pitching and rolling actions tend to be more sudden. If
the airplane is slipping toward the inside of the turn at
the time the stall occurs, it tends to roll rapidly toward
the outside of the turn as the nose pitches down
because the outside wing stalls before the inside wing.
If the airplane is skidding toward the outside of the
turn, it will have a tendency to roll to the inside of the
turn because the inside wing stalls first. If the
coordination of the turn at the time of the stall is
accurate, the airplane's nose will pitch away from the
pilot just as it does in a straight flight stall, since both
wings stall simultaneously.

An accelerated stall demonstration is entered by
establishing the desired flight attitude, then smoothly,
firmly, and progressively increasing the angle of attack
until a stall occurs. Because of the rapidly changing
flight attitude, sudden stall entry, and possible loss of
altitude, it is extremely vital that the area be clear of
other aircraft and the entry altitude be adequate for safe

This demonstration stall, as in all stalls, is
accomplished by exerting excessive back-elevator
pressure. Most frequently it would occur during
improperly executed steep turns, stall and spin
recoveries, and pullouts from steep dives. The
objectives are to determine the stall characteristics of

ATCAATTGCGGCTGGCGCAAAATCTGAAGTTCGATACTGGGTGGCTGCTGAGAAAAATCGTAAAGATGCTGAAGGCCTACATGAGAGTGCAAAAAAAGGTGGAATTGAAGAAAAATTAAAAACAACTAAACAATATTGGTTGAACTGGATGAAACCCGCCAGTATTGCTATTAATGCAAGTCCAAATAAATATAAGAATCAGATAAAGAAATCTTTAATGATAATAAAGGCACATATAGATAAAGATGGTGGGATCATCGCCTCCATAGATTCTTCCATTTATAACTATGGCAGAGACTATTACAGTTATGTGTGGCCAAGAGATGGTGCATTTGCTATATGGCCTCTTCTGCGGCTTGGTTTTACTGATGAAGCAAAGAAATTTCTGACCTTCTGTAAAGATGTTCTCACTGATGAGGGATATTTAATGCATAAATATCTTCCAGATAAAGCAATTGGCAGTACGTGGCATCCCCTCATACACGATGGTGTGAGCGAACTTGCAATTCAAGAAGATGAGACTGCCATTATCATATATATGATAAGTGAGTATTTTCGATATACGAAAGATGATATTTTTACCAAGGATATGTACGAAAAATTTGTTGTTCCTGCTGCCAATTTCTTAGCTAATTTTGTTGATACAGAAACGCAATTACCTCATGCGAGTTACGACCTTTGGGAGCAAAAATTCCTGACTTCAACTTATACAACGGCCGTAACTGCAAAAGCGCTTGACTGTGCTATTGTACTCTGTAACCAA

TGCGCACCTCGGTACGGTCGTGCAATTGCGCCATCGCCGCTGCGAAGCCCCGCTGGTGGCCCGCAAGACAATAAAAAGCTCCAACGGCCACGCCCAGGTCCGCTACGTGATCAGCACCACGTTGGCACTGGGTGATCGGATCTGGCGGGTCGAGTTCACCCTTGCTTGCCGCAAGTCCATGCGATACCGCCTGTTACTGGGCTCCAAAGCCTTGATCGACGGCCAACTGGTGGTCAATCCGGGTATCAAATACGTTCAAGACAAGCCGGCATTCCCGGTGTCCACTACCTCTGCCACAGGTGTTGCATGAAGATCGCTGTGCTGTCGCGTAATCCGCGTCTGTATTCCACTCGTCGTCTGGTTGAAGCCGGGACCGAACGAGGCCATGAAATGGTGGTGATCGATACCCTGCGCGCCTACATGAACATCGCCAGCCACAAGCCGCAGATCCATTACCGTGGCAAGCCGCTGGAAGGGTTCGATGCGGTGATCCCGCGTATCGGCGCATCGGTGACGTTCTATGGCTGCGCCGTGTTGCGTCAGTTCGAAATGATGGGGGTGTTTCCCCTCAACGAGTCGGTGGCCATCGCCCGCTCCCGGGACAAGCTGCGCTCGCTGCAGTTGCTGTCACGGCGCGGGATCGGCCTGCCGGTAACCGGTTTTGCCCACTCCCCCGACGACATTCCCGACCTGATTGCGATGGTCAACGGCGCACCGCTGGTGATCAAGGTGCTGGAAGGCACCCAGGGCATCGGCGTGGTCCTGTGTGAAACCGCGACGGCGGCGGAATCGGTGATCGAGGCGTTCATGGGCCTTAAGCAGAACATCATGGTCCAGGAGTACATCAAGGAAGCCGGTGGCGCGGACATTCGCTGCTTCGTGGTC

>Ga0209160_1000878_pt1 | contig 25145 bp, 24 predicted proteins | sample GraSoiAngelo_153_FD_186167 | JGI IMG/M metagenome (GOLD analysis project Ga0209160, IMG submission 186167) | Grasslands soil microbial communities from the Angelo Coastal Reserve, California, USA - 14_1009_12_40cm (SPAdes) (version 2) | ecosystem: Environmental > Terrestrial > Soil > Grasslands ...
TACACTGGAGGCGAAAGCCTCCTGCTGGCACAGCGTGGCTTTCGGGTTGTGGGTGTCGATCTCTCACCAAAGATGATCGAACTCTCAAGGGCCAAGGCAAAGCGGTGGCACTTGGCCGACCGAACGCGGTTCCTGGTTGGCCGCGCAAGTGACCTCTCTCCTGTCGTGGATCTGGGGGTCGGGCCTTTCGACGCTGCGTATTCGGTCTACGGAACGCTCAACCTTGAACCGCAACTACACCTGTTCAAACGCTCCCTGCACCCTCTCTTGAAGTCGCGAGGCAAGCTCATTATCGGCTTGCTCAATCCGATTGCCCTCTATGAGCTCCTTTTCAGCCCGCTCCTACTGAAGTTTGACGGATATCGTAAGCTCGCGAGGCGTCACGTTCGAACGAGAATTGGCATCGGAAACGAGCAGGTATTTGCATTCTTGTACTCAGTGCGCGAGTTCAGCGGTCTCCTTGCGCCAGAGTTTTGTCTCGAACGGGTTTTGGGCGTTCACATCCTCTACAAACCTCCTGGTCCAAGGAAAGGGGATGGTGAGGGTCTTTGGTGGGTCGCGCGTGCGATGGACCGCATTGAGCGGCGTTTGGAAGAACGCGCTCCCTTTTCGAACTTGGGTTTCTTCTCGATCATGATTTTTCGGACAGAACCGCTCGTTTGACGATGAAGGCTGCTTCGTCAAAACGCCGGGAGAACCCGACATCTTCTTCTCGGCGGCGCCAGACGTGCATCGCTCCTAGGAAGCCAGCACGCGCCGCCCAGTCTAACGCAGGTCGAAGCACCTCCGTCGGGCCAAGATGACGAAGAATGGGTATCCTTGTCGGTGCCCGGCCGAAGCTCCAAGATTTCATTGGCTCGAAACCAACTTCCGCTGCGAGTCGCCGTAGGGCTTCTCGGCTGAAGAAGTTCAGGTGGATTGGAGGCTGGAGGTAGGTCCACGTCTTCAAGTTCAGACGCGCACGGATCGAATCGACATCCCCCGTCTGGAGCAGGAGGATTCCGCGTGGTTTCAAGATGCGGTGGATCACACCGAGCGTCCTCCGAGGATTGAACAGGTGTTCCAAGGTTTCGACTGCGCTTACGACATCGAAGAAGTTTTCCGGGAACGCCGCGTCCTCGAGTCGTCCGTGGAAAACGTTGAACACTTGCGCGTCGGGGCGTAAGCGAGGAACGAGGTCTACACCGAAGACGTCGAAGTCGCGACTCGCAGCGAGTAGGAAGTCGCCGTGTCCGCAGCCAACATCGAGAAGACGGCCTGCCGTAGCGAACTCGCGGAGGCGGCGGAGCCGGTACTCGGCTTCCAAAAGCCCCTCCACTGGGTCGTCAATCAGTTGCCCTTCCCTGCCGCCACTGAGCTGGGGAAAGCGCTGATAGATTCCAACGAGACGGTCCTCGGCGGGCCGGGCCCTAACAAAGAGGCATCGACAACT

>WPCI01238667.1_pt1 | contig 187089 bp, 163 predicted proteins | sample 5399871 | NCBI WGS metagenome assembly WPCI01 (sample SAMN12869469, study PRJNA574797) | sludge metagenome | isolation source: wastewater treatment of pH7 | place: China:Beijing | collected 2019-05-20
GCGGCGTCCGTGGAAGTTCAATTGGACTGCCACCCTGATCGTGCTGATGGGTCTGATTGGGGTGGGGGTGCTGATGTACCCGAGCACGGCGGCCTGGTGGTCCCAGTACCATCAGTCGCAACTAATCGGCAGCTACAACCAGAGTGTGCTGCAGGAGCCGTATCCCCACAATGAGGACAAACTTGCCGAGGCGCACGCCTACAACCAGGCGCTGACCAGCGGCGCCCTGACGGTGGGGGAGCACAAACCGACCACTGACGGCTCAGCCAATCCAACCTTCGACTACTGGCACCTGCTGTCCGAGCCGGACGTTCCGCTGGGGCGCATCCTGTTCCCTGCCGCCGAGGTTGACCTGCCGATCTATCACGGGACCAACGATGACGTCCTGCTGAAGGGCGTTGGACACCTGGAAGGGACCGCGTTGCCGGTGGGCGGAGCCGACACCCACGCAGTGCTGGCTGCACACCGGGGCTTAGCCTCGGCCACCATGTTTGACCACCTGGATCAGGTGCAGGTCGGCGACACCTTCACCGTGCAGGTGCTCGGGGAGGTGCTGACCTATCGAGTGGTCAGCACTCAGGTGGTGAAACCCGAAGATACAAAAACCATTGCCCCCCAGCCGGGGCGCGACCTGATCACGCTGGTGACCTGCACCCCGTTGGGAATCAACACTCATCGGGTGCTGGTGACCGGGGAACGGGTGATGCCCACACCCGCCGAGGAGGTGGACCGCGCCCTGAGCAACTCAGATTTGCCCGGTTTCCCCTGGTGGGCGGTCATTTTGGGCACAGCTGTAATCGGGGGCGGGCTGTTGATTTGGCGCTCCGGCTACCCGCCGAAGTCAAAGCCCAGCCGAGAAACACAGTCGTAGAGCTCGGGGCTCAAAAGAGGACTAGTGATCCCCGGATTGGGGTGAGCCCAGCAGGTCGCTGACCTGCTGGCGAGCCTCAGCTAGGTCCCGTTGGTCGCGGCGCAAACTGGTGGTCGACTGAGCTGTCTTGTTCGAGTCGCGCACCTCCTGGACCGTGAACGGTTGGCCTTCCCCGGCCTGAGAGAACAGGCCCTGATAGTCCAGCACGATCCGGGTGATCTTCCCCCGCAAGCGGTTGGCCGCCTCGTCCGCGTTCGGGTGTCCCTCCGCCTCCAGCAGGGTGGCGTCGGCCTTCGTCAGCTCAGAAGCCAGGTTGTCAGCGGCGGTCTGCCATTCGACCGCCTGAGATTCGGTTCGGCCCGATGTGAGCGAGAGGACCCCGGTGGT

the airplane and develop the ability to instinctively
recover at the onset of a stall at other-than-normal stall
speed or flight attitudes. An accelerated stall, although
usually demonstrated in steep turns, may actually be
encountered any time excessive back-elevator pressure

is applied and/or the angle of attack is increased
too rapidly.

From straight-and-level flight at maneuvering speed
or less, the airplane should be rolled into a steep level
flight turn and back-elevator pressure gradually
applied. After the turn and bank are established,
back-elevator pressure should be smoothly and
steadily increased. The resulting apparent centrifugal
force will push the pilot's body down in the seat,
increase the wing loading, and decrease the airspeed.
After the airspeed reaches the design maneuvering
speed or within 20 knots above the unaccelerated stall
speed, back-elevator pressure should be firmly
increased until a definite stall occurs. These speed
restrictions must be observed to prevent exceeding the
load limit of the airplane.

When the airplane stalls, recovery should be made
promptly, by releasing sufficient back-elevator
pressure and increasing power to reduce the angle of
attack. If an uncoordinated turn is made, one wing may
tend to drop suddenly, causing the airplane to roll in
that direction. If this occurs, the excessive back-
elevator pressure must be released, power added, and
the airplane returned to straight-and-level flight with
coordinated control pressure.

The pilot should recognize when the stall is imminent
and take prompt action to prevent a completely stalled
condition. It is imperative that a prolonged stall,
excessive airspeed, excessive loss of altitude, or spin
be avoided.